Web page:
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Mark P. Kaczperski and Royal D. Heins

Plug-grown Pelargonium × hortorum `Pinto Red' seedlings were grown under natural daylight (average of 4.7 mol/day) or with supplemental irradiance from high-pressure sodium lamps. Seedlings were grown under 8-, 16-, or 24-h photoperiods with supplemental irradiances of 2.5, 3.75, or 5.0 mol/day at each photoperiod. Supplemental irradiance was provided for 7, 14, 21, and 28 days beginning 7, 14, 21, 28, and 35 days after sowing. Seedlings were transplanted 63 days after sowing to 8-cm containers (121 plants/m2) and grown to flower. Leaf number at time of transplant was not affected by photoperiod, but increased as daily irradiance and weeks of supplemental irradiance increased. Seedlings were more responsive to supplemental irradiance applications beginning 28 and 35 days than at 7 to 21 days after sowing. Ninety-two percent of seedlings receiving 28 days of 5.0 mol/day supplemental irradiance under a 24-h photoperiod starting 35 days after sowing had initiated flower buds at time of transplant; 75% of those receiving 3.75 mol/day were initiated. Plants receiving less than 3 weeks of supplemental irradiance or with an irradiance period beginning less than 28 days after sowing had not initiated flowers at transplant.

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J. Frick and C.A. Mitchell

Due to its short time to flower (14-18 days) and rapid maturation cycle (50-55 days), dwarf rapid-cycling brassica (Brassica napus) is under consideration as a candidate oilseed crop for NASA's Controlled Ecological Life Support Systems program. Recent work has focused on defining a set of optimum environmental conditions which permit increased crop yield in terms of g·m-2d-1 of edible biomass. A wide range of environmental variables have been considered including lamp type, CO2 level, nutrient solution pH, and planting density. In addition, nitrogen nutrition regimes have been manipulated with respect to nitrogen concentration (2 to 30 mM), source (NH4 + and/or NO3 -), and time of stepwise changes in nitrogen level (day 14 to 28). The highest seed oil content (42% DW basis) has been found under limiting nitrogen levels (2 mM). However, the low nitrogen inhibits overall seed production potential. Different cultural techniques also have been compared, including solid-substrate, passive wicking hydroponics versus liquid culture systems. Trials are underway to assess crop growth and development under the “best set” scenario of environmental conditions. At present, the highest seed yield (10.6 g·m-2d-1) has been obtained using solid-substrate hydroponic systems under a combination of metal halide and high-pressure sodium lamps. Constant CO2 enrichment to 1000 μmol·mol-1 did not increase crop yield rate.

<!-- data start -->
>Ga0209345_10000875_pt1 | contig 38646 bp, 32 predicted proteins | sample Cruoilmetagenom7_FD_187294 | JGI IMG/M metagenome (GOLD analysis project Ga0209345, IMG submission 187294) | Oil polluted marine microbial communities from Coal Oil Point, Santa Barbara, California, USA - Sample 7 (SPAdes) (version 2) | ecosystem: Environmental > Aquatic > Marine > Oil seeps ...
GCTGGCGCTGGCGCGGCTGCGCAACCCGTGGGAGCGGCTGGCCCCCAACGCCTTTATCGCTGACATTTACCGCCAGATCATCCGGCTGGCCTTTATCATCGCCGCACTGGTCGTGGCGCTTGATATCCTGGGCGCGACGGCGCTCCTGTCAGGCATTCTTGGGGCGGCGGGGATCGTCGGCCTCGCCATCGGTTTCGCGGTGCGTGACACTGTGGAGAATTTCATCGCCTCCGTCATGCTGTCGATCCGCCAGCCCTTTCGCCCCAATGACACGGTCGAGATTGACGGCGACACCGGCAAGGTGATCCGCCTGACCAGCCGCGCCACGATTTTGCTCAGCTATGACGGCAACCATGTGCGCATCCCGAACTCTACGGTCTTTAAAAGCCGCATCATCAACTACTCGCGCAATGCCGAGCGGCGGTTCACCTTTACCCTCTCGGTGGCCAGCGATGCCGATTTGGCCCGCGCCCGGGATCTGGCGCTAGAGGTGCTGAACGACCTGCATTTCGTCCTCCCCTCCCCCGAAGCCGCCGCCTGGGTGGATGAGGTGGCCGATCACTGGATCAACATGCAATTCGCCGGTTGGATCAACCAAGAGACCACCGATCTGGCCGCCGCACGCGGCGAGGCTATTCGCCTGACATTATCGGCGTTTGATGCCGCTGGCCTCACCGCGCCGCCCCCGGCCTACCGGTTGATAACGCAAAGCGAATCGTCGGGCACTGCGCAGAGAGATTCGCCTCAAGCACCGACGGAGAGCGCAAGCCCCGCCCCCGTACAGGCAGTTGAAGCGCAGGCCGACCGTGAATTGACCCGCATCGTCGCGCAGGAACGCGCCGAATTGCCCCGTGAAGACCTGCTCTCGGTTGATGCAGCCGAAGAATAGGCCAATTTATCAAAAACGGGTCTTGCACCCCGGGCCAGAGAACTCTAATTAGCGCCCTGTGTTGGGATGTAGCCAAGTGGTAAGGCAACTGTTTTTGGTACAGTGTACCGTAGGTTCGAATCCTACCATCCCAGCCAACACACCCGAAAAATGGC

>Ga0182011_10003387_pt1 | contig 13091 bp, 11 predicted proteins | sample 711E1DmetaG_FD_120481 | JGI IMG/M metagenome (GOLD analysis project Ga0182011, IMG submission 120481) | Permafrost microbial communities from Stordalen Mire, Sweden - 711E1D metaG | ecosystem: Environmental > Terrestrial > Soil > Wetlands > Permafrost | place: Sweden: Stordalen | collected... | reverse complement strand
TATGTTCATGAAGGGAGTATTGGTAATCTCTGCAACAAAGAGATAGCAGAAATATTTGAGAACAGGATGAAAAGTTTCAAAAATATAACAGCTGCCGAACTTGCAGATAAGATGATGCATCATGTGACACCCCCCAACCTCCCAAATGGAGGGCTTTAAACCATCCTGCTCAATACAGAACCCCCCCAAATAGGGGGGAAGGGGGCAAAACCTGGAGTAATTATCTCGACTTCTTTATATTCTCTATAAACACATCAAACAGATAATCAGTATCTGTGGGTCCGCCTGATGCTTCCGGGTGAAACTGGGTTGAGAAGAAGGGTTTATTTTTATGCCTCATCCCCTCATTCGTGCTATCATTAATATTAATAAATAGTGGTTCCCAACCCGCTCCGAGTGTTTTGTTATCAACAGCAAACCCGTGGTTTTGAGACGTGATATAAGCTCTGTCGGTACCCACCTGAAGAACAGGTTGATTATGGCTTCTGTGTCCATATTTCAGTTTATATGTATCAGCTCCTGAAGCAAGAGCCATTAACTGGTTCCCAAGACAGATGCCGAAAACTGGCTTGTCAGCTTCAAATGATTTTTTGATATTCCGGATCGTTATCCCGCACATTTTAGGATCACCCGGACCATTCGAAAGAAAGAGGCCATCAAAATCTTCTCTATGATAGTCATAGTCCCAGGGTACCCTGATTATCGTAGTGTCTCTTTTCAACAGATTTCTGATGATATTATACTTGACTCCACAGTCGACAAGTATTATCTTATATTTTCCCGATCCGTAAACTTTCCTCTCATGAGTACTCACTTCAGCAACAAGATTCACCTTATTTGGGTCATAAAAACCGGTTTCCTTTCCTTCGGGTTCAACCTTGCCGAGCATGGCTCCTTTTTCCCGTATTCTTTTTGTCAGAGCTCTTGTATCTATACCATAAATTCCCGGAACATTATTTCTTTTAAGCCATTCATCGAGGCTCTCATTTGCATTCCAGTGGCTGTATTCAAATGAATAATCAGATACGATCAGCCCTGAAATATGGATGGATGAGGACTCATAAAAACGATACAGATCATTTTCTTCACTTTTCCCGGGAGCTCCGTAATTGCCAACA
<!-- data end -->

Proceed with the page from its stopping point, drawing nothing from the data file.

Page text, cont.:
Research supported in part by NASA grant NAGW - 2329.

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J.W. White, H. Chen, and D.J. Beattie

Aquilegia ×hybrida `Bluebird' and `Robin', grown as greenhouse pot plants, initiated flower buds before cold exposure (4.5C) under supplemental high-pressure sodium lamps in mid-December, 5.5 months from sowing. Low temperature was the primary environmental factor that affected floral development in `Bluebird'. As the length of the cold exposure increased, the time between appearance of visible buds, anthesis, and petal shattering decreased, as did inflorescence number and total flower number per plant. Gibberellic acid (GA3) at 100 or 200 mg·liter-1 accelerated the appearance of visible buds during forcing in treatments without cold exposure. Soil drench applications of GA3 2 weeks before cold treatment accelerated floral development more than GA3 applied after cold exposure. Inflorescence number and total flower number per plant were reduced by 4 or 8 weeks but not by 2 weeks of exposure to cold. The developmental rate of “Robin', i.e., appearance of visible buds and anthesis, was quicker in plants with 18 to 20 leaves than in those with 12 to 14 leaves.

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Mark A. Rose, David J. Beattie, and John W. White